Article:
Vespers & Complete All-Night Vigil
Estonian Philharmonic Chamber Choir
Paul Hiller, conductor
Harmonia Mundi, 2008
All-Night Vigil is one of the few compositions Sergei Rachmaninov wrote after the outbreak of World War I and is considered one of his best achievements and one of the most inspired religious pieces of all the times. Sometimes All-Night Vigil is simply translated as Vespers, but this is incorrect, since Rachmaninov took the texts from two of the Office’s Canonical Hours (both the Vespers and the Matins). This was among Rachmaninov’s favourite compositions, along with The Bells, and he remembered it also in his late years, when he quoted the Dies irae and the Blagosloven yesi, Gospodi (Blessed be the Lord) in the Symphonic Dances, composed in 1940, and wanted one piece to be sung at his funeral.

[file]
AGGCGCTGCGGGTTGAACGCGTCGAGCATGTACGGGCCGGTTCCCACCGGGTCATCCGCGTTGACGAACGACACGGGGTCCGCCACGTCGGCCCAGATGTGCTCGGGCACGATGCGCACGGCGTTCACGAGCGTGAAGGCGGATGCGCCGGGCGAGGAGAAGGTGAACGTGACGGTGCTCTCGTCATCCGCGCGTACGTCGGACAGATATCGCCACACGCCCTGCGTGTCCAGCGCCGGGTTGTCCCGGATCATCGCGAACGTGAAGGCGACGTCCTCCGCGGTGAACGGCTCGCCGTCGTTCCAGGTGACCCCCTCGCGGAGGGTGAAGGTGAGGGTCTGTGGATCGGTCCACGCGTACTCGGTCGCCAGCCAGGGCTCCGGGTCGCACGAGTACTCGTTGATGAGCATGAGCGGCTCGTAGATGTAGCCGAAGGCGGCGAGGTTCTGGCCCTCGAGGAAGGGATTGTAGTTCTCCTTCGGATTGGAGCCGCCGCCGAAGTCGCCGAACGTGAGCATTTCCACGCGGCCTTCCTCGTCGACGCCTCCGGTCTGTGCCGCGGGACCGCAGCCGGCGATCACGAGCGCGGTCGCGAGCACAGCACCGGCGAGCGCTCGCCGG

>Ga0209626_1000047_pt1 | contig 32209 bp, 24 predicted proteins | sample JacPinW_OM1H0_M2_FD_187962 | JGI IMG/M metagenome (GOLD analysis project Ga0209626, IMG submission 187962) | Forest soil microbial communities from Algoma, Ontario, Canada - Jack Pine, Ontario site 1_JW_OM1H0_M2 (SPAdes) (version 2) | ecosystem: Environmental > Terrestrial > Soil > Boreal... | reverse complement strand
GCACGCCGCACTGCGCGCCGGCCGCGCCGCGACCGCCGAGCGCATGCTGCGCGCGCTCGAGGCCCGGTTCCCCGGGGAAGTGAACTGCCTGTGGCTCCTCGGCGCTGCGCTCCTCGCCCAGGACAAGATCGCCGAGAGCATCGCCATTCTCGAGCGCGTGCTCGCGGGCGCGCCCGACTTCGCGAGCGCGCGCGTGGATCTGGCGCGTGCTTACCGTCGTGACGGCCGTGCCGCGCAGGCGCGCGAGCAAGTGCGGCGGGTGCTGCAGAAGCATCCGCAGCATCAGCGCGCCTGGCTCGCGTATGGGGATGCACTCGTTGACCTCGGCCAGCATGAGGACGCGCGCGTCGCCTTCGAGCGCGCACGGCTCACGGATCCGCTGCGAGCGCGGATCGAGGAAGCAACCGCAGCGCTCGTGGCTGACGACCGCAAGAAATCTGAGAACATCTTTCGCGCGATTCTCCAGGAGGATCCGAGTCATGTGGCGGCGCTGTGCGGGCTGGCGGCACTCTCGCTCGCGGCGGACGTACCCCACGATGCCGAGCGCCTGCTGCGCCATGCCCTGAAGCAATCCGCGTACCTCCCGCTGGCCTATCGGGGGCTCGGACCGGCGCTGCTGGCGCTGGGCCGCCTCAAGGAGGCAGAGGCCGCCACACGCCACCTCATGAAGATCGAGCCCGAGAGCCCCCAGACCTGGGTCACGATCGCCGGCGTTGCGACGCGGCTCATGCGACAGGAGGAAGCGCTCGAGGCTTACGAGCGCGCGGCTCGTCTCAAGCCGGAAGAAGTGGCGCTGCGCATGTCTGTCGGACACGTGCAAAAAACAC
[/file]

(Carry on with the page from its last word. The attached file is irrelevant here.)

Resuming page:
All-Night Vigil was composed in 1915 and premiered in Moscow on the same year. It reminds of Tchaikovsky’s Liturgy for St. John Chrysostom, with which shares many similarities, and to the glorious tradition of Russian sacred music, deliberately ignoring contemporary music and its development.
I propose you the All-Night Vigil in the recording of the Estonian Philharmonic Chamber Choir directed by Paul Hiller. This is a very good recording – not the best one ever for the only reason that it is a little too plain and flat sometimes, but it does not lack inspiration from a general point of view and the soloists and chorus’s voices are marvellous. The Estonian Philharmonic Chamber Choir preserves what is in my opinion the best feature of Russian religious music, that is the peculiarity to replace the instruments with the flow of the singing, and creates some beautiful melodies where you feel the mysticism of this music. The solo tenor is a fine singer, but the real strength of the album is the bass, a true basso profondo of the best Russian tradition with the most powerful and darkest voice as possible. The result is really amazing.